These two hospitals are provincial facilities with over one thousand beds for each. The study protocol was approve by the Science Research Council in Faculty of Pharmacy, University of Medicine and Pharmacy at Ho Chi Minh City. All interviews were based on volunteer spirit with written consent. Participants might discontinued the interview whenever they fell unsatisfied. All collected information was entirely anonymous and used for science purposes only.A convenient sampling technique was used to select the participants. All patients with a primary discharge diagnosis of CHB according to International Classification of Diseases Codes 10 version (ICD-10 code B18: chronic viral hepatitis disease) were invited to join a face-to-face interview. Patients at the age of 16 or older and fluently communicated in Vietnamese were enrolled. Those who refused to answer certain questions or discontinued the interview were eliminated. A standardized interview was under three stages: i) greetings and introduction (the interviewer introduced his/herself and explained the purpose of the study); iii) collection of HRQoL using the study instruments; and iii) collection of demographical and clinical information. Information on drug usage and stage of disease was obtained from the patient's medical document. Each of them was classified into one of four stages: noncirrhotic CHB (NC), compensated cirrhosis (CC), decompensated cirrhosis (DC), and hepatocellular carcinoma (HC).The questionnaire used in this study was combination of four HRQoL measurement instruments, including Short- Form 36 Health Survey second version (SF36v2), EuroQoL 5 dimensions 3 level (EQ-5D-3L), visual analogue scale(VAS), and standard gambling technique (SG).The SF36v2 is a non-preference-based instrument divided into eight subgroups: physical functioning (PHF), social functioning (SOF), role limitations due to physicalproblems (ROP), role limitations due to emotional problems (REL), vitality (VIT), mental health (MEH), general health perception (GEH), and body pain (BOP). The eight subgroups are not presented in the questionnaire but in miscellaneous order from question 1 to question 36. Fromthese eights subgroups, two summary score werecalculated: physical component score (PCS) and a mental component score (MCS). The EQ-5D questionnaire, however, is a preference-based instruments divided into the EQ-5D descriptive system and the VAS. The EQ-5D-3L descriptive system comprises the following five dimensions: mobility, self-care, usualactivities, pain/discomfort and anxiety/depression with three levels for each: no problems, some problems, andextreme problems. A 1-digit number expresses the level selected for that dimension, and the combination for the five dimensions into a 5-digit number that describes the patient's health state (utilities). The VAS is vertical line with the left endpoint coded number 0 for the best imaginable health state and the number 1 at the other endpoint for the worst imaginable health state. The interviewees recorded their health state by self-rated on this scale. In SG technique, the patient was offered the hypothetical choice: living his remaining life expectancy in present health state, or take a imaginable medication which leading to a full health or a immediate death. The probability of death in of the medication was consecutively changed until the respondent reached a point of indifference between the two options. This probability is considered as the utility for current health. The Vietnamese version of these instruments was validated elsewhere.9,11-18 Statistical analysis was performed using IBM SPSS for Windows version 20.0 (IBM Corporation, Armonk, NY, US.). The participants' demographic and health data were analyzed using descriptive statistics, including frequency, percentage, mean, and standard deviation (SD). The present study used United State dollar (USD) for all mentioned costs based on the exchange rate for 2018 (1 USD=22,867 VND Dong).19 95% confidence interval (95% CI) was calculated by double bootstraping technique with 1000 repeated times.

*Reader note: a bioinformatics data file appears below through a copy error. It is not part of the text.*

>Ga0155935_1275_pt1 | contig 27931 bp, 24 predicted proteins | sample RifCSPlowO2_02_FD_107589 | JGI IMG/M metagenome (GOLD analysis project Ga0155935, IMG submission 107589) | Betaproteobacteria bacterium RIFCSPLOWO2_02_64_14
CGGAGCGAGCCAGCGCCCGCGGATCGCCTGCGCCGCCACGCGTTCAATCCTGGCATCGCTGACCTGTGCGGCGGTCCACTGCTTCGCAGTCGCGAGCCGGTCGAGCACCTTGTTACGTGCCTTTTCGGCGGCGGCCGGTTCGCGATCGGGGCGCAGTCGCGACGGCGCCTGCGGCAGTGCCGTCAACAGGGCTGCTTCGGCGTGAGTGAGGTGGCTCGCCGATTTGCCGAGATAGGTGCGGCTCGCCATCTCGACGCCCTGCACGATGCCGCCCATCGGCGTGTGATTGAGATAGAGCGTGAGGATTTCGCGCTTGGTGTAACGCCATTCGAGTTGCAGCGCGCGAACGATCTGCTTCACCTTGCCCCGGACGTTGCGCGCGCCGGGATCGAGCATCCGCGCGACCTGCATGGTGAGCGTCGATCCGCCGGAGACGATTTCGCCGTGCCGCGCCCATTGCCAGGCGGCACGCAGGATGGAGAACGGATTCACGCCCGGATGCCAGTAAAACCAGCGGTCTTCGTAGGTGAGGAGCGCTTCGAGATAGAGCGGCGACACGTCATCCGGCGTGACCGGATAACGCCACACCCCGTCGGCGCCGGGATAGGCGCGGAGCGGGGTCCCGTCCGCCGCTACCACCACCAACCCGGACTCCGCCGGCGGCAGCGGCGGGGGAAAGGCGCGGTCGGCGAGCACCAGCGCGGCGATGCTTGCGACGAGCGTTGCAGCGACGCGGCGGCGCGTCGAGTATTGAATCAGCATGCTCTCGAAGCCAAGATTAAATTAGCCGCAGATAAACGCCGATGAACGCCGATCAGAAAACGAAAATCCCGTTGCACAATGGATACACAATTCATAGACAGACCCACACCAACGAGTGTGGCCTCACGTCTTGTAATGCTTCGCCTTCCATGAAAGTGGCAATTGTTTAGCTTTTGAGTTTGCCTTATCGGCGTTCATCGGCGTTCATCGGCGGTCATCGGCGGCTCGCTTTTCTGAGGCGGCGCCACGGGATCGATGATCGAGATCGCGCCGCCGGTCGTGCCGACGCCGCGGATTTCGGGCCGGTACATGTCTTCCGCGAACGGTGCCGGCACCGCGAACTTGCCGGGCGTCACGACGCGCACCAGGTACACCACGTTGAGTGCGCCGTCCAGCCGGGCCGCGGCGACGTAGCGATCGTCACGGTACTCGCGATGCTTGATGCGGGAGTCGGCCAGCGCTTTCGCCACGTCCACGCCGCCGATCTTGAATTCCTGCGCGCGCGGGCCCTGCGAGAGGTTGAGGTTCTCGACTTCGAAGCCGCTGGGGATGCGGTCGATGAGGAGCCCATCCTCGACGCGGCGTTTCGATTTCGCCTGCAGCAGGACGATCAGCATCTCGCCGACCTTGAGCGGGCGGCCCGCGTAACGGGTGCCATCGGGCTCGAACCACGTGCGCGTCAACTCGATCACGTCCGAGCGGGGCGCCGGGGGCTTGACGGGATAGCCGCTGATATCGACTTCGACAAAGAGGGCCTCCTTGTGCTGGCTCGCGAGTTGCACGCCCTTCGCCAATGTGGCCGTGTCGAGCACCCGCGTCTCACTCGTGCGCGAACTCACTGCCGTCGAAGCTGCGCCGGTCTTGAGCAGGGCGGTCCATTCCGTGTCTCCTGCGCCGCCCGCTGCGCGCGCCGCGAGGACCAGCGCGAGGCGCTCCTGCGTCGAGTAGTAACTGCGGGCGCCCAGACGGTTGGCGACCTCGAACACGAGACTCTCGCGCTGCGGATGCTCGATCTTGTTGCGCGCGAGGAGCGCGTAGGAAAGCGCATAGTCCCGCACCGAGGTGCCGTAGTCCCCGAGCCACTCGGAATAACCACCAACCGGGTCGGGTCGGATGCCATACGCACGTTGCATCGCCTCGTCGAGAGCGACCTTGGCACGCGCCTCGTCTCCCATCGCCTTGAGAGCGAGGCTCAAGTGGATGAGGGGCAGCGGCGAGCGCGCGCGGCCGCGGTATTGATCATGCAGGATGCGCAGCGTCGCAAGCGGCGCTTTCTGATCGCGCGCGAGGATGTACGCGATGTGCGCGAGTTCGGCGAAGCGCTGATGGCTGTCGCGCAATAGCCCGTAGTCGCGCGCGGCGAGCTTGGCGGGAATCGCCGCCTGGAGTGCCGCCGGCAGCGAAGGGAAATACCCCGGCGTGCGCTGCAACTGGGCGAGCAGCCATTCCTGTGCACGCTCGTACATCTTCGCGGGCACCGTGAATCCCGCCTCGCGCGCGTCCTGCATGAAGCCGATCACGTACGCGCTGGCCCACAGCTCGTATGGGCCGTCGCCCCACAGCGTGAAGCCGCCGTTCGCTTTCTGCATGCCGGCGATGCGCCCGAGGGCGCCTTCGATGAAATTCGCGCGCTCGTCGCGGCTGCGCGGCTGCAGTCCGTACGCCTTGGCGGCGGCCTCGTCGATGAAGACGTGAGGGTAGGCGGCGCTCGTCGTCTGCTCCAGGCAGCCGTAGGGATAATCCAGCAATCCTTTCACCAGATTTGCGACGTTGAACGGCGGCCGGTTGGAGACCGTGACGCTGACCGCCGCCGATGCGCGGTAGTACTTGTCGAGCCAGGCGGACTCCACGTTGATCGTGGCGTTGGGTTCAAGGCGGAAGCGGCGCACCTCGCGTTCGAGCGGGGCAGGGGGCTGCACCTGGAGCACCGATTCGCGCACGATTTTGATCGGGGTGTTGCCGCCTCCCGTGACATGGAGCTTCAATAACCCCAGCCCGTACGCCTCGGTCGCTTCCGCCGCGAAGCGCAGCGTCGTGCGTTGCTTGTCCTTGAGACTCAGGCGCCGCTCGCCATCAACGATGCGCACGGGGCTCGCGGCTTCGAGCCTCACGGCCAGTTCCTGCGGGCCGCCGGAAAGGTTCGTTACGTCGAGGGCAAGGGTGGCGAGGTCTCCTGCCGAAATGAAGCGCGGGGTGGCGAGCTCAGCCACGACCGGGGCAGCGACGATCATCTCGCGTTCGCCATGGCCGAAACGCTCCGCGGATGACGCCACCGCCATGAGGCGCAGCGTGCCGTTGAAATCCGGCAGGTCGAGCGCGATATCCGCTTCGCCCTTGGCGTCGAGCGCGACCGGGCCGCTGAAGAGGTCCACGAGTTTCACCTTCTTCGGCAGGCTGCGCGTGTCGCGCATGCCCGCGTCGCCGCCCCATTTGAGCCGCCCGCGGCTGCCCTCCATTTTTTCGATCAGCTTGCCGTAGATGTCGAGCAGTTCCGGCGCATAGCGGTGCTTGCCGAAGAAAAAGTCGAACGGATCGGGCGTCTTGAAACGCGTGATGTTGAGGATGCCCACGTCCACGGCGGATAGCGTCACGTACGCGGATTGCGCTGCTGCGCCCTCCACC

The study included 546 patients at DNGH and 338 patients at KGGH.
Table-1 and Table-2 show the demographical and clinical characteristics of the patients at each hospital. The majority were male, well-educated and alcohol-consumers.
Table-3 illustrates the quality-oflife scores in eight subgroups of SF36v2 questionnaire. Data presented as mean score (SD). The average PCS was highest in patients at CC stage at KGGH (58.7}0.9). The average MCS was highest in patients with NC Hepatitis-B at DNGH (60.3}0.2).
Figure-2 presents the health utilities of CHB patients at different disease stage measured by preference-based instrument. The data presented as mean utility (95% CI). In both hospitals, patients with NC Hepatitis-B had the highest mean score of EQ-5D questions; patients at DC stage had the lowest mean score of VAS. CC patients in KGGH and DC patients in DNGH supposed the lowest score in SG.